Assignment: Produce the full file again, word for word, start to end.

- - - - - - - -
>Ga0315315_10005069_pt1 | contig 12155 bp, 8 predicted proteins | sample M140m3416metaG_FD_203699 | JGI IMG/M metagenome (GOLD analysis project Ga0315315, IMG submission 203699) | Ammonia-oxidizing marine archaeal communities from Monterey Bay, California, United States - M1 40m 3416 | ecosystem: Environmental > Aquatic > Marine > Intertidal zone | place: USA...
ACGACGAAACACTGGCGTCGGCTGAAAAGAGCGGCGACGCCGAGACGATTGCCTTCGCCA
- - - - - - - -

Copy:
>Ga0315315_10005069_pt1 | contig 12155 bp, 8 predicted proteins | sample M140m3416metaG_FD_203699 | JGI IMG/M metagenome (GOLD analysis project Ga0315315, IMG submission 203699) | Ammonia-oxidizing marine archaeal communities from Monterey Bay, California, United States - M1 40m 3416 | ecosystem: Environmental > Aquatic > Marine > Intertidal zone | place: USA...
ACGACGAAACACTGGCGTCGGCTGAAAAGAGCGGCGACGCCGAGACGATTGCCTTCGCCA